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Fear of lead leads to recalls
Health advice
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China’s goods have come under scrutiny in recent months after toxic chemicals were found in exports ranging from food to toothpaste to pet food. This past week, distributors in Australia and New Zealand announced a recall of Chinese-made blankets found to contain high levels of formaldehyde, a potentially cancer-causing preservative that gives a permanent press effect to clothes. Recalls in the U.S. have included Chinese produced tires as well as toys and food products.
Obviously, some items are more hazardous than others, but the use of lead-based paint on toys would certainly rank at the top, especially toys made for small children whose initial contact with just about anything revolves around the bite, taste test. The U.S. Department of Health and Human Services still describes childhood lead poisoning as “the most important environmental health risk for young children.”
The United States has worked diligently to eliminate lead in products, such as paint, plumbing pipes, ceramics and gasoline. The number of U.S. children with elevated blood lead levels has declined dramatically during the past three decades because of public health efforts.
A poison that targets the body’s nervous system, lead can accumulate in soft tissues and bone over time resulting in many health effects. Children under the age of 6 are especially vulnerable because their brain and nervous system are still forming. Even very low exposure can result in reduced IQ, learning disabilities, attention deficit disorders, stunted growth, impaired hearing and kidney damage.
At high levels of exposure, a child may become mentally retarded, fall into a coma and even die.
While a child’s intestine may absorb more than 50 percent of a dose of lead, an adult’s intestine will absorb only about 10 percent. Lead poisoning in adults can increase blood pressure and cause fertility problems, nerve disorders, muscle and joint pain, irritability and memory problems.
Most adults who get lead poisoning get exposed on the job and if they don’t remove and wash contaminated clothing, tools and skin at work, they bring it home to their families.
When a pregnant woman has an elevated blood-lead level, that lead can be transferred to the fetus, since lead crosses the placenta. In fact, pregnancy itself can cause lead to be released from bone, where lead is stored — often for decades — after it first enters the blood stream. The same process can occur with the onset of menopause.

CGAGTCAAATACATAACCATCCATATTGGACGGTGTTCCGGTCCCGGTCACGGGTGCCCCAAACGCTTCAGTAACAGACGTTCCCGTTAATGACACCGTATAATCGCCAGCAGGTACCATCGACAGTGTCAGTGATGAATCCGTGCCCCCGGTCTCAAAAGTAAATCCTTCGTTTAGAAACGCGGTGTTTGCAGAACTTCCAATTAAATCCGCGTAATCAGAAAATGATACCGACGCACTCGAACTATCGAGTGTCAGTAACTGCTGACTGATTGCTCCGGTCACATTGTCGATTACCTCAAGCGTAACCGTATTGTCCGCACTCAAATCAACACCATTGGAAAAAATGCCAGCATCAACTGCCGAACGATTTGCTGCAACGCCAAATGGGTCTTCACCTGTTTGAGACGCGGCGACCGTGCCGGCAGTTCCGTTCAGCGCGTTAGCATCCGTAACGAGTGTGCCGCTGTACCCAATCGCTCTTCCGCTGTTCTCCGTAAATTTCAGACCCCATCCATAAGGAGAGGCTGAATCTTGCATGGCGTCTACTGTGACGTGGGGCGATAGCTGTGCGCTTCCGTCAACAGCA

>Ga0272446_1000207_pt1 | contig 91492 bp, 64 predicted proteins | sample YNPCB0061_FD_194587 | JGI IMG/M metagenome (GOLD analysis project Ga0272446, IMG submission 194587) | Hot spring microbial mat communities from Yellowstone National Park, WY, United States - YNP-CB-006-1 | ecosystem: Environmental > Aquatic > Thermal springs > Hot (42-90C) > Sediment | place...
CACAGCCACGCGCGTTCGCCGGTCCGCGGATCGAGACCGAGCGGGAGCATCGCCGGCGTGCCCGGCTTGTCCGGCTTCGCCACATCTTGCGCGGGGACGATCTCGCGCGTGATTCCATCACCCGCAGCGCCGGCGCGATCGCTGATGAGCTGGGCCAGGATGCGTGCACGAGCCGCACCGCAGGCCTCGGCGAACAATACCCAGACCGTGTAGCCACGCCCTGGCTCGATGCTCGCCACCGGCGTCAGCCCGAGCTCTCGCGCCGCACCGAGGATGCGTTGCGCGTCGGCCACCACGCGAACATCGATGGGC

Recent research published in the New England Journal of Medicine provides new evidence that there could well be harmful effects at levels of exposure lower than what has been the accepted level for when adverse health effects occurred. In other words, science is now telling us that there is no level of lead exposure that is safe.
A child who gets enough iron, calcium and vitamin C in her diet will absorb less lead. It’s also important to wash your child’s hands frequently.
If you have any reason to suspect your child has been exposed to a toy containing lead, remove the toy immediately and check for photos and descriptions of recalled toys. Most children with elevated blood lead levels have no symptoms so the only way to tell is to have a blood test. Testing for lead poisoning in children may be done at your pediatrician’s office or at the health department.
If lead is found in a child’s blood, treatment options vary, from boosting a child’s nutrition, to using a medication that binds to the metal in the blood to help the body clear it faster.
Listed below are companies and their products that have been recently recalled:
1. TOBY N.Y.C. recalled Toby & Me jewelry sets that include a necklace, bracelet, earrings and a ring. The sets sold from August 2006 to May for about $8 at T.J. Maxx, Marshalls and A.J.Wright, and were packaged in pink gift boxes with “TOBY & ME” printed on the front. For a picture of the set or more information, go to:
2. Buy-Rite Designs Inc. of Freehold, N.J., recalled Divine Inspiration charm bracelets that have silver-colored charms and clear and pink beads that hang from a chain. The bracelets sold for $1 at Dollar Stores and other retail stores from March 2004 until August. Buy-Rite’s Web site is:
3. Schylling Associates recalled Thomas and Friends, Curious George and Other Spinning Tops and Tin Pails because of lead in yellow and red paint used on these toys. The tops and pails sold from $6 to $13 between July 2001 and July 2002. For this and other information go to
4. Martin Designs’ SpongeBob SquarePants Character Address Books with the following product numbers:  
UPC 80773002260, SpongeBob SquarePants Journal
UPC 80773075501, SpongeBob SquarePants Journal
 UPC 80773007505, SpongeBob SquarePants Address Book
For more information go to:
5. Pre-school toys from Mattel’s Fisher-Price Division that include Dora the Explorer, Big Bird, Elmo, Sesame Street and Giggler Gabber. Toys may have a date code between 109-7LF and 187-7LF marked on the product or packaging. Manufactured in China. These toys were sold at stores nationwide from May to August for between $5 and $40. For a complete listing of toys, go to
6.  Mattel Inc. “Sarge” toy cars sold in retail stores nationwide from May through August for $7 and $20 (depending on whether they were sold individually or in sets). The toys were manufactured in China and more information may be found at
7.  Delta Enterprise Corporation of New York, N.Y. recalled Lov’s “Europa” Natural Color Cribs made in Indonesia and sold at Toys R US. For information, go to:
For other recalls, visit online at

Ratcliffe works with the Coastal District Health Department. Her office is in Hinesville. For more information, call her at 876-2173.
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